What is a king tide?
Define King Tide: While the term ‘king tide’ is not a scientific term, it is used to describe the highest high tide events of the year, when there is alignment of the gravitational pull between sun and moon. During these extra high tide events, we can see what average water level events might look like in the future, given projected rates of sea-level rise.
- When king tides occur during floods or storms, they have the potential to cause significant damage to property and coastline.
- King tides are natural and predictable.
How tides work:
The moon and sun both apply gravitational pull on the Earth’s oceans causing us to experience high and low tides each day. The earth and the moon both have elliptical orbits, which means that the distance between the moon, earth, and sun is constantly changing. When the sun and moon align so as to be tugging from the same direction and the Earth and moon are positioned at the closest points in their orbits, the gravitational pull becomes strongest causing times of greater tidal extremes.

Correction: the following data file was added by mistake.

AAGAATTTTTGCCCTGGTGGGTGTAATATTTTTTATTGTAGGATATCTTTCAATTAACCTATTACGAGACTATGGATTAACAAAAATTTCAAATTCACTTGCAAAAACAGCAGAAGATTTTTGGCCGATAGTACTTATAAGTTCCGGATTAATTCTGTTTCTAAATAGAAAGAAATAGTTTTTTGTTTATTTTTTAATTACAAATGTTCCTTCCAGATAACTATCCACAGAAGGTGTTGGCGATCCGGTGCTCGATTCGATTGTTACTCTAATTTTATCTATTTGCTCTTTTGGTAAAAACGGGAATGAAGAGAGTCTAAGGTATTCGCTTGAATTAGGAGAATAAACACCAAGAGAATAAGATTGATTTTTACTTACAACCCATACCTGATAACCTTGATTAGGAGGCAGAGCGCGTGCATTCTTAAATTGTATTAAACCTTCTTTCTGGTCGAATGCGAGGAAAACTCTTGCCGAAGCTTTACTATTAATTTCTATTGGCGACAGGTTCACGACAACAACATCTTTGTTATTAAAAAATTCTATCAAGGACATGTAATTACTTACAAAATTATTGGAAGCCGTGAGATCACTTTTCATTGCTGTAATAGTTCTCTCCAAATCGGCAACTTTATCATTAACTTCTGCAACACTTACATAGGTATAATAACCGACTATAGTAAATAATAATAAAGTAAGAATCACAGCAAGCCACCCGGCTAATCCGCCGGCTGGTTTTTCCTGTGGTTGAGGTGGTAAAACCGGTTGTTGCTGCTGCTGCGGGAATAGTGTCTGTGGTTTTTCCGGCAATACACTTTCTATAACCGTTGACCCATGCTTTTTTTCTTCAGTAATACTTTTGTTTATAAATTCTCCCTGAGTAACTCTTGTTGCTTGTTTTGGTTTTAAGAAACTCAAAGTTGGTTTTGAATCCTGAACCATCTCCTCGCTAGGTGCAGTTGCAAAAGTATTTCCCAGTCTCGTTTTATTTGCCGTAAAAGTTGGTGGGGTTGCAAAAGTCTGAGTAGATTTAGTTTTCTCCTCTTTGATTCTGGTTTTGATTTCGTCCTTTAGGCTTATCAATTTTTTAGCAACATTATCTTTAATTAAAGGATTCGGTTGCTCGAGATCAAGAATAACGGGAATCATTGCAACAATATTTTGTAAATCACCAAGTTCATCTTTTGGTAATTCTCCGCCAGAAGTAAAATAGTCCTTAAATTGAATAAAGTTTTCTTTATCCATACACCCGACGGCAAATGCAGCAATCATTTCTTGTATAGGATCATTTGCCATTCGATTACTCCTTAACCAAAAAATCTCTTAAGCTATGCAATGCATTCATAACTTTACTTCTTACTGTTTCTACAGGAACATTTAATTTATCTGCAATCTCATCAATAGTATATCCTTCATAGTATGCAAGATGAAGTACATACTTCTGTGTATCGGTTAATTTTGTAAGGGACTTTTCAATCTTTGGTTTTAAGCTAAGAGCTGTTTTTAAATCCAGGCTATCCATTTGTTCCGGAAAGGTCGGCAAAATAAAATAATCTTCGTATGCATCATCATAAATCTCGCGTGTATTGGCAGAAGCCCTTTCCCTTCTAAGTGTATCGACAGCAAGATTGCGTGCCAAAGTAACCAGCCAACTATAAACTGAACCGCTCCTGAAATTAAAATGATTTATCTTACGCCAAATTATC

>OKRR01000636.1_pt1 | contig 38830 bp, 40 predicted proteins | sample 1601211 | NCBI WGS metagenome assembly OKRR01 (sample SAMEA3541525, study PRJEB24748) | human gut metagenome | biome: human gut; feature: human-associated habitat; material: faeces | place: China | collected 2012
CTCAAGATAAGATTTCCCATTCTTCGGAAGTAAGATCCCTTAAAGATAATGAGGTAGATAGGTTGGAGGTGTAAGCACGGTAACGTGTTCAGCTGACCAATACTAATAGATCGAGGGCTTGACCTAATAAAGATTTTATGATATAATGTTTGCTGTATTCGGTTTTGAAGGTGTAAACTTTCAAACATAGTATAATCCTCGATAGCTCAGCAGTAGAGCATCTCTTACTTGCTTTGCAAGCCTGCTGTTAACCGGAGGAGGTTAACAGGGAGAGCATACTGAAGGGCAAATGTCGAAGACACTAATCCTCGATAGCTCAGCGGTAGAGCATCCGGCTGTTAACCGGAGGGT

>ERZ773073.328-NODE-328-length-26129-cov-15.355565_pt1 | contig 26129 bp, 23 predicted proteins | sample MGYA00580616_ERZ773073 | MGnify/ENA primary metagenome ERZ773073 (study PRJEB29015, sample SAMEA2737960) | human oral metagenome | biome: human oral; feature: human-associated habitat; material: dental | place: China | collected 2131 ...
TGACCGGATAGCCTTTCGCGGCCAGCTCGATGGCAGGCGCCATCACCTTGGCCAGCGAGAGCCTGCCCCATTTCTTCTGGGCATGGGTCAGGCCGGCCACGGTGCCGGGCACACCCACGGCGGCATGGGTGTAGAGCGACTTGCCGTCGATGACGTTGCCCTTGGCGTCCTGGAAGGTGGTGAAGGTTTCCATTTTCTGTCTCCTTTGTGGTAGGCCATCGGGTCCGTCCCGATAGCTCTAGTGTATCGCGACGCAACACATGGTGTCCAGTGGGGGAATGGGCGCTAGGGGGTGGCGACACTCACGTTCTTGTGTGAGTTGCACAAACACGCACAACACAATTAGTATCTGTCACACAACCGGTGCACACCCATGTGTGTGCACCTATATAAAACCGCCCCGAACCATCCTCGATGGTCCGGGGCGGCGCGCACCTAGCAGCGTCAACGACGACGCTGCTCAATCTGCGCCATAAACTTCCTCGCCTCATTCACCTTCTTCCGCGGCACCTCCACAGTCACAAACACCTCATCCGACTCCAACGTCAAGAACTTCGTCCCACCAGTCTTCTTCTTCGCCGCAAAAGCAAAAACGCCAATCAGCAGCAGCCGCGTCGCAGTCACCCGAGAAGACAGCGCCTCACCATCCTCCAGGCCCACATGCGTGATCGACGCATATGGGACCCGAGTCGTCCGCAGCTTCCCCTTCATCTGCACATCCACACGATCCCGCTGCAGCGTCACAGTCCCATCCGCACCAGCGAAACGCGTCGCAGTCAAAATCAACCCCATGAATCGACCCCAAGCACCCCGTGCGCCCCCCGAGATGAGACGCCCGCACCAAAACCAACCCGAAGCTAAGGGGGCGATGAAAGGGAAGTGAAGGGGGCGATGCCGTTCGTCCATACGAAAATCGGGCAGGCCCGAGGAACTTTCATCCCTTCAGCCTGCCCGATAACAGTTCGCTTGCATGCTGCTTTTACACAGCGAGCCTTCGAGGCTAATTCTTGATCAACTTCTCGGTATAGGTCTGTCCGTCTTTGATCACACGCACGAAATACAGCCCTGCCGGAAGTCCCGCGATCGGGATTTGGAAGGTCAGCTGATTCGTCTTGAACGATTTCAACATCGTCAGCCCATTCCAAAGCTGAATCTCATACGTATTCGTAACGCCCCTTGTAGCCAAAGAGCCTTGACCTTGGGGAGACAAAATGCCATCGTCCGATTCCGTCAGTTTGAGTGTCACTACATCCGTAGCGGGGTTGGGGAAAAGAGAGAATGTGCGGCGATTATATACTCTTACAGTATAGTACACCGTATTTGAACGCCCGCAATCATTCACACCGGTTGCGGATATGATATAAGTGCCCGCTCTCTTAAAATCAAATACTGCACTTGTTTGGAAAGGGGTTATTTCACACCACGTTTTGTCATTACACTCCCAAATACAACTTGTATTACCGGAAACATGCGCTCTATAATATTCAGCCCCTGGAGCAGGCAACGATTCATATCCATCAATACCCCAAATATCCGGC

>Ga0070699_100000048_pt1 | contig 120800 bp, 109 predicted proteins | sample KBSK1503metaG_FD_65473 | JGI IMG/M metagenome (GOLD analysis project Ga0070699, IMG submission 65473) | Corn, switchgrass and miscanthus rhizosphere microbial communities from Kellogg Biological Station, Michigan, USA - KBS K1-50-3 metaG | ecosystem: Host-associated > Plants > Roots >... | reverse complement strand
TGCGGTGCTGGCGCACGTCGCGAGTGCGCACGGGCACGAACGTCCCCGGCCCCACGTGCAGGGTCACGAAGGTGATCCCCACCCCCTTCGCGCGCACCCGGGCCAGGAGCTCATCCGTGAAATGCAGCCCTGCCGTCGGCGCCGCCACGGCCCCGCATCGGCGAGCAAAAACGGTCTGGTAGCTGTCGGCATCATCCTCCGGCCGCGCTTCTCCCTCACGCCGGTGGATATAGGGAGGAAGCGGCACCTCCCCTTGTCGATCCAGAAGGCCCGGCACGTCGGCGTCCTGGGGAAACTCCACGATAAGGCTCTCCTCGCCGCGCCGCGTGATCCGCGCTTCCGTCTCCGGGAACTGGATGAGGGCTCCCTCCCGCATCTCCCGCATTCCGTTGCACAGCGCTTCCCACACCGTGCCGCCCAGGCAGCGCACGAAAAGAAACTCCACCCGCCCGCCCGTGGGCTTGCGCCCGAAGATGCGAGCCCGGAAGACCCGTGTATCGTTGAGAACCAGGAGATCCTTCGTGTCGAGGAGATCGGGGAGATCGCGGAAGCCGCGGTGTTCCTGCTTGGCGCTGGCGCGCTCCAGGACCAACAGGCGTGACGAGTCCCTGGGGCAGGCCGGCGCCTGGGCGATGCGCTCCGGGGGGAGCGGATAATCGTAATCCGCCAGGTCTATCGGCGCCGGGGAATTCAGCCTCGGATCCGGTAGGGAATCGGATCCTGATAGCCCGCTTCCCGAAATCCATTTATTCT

Here are some helpful definitions:
- Syzygy– Linear alignment of the sun, moon, and Earth, which occurs during the new and full moon, causes the respective gravitational pulls of the sun and moon to reinforce each other.
- Spring Tide– The effect of syzygy causes an increase in the tidal range.
- Perigee– Occurs when the moon reaches the closest point to the Earth during its elliptical orbit.
- Perigean Spring Tide– Occurs when the moon is closest to the Earth during a spring tide.
- Perihelion– Occurs when the Earth is closest to the sun in its elliptical orbit.
Twice a year when the earth, sun, and moon line up when the moon and the sun are at perigee and perihelion, we generally experience the greatest tidal ranges of the year. These resulting tides have informally been dubbed KING TIDES.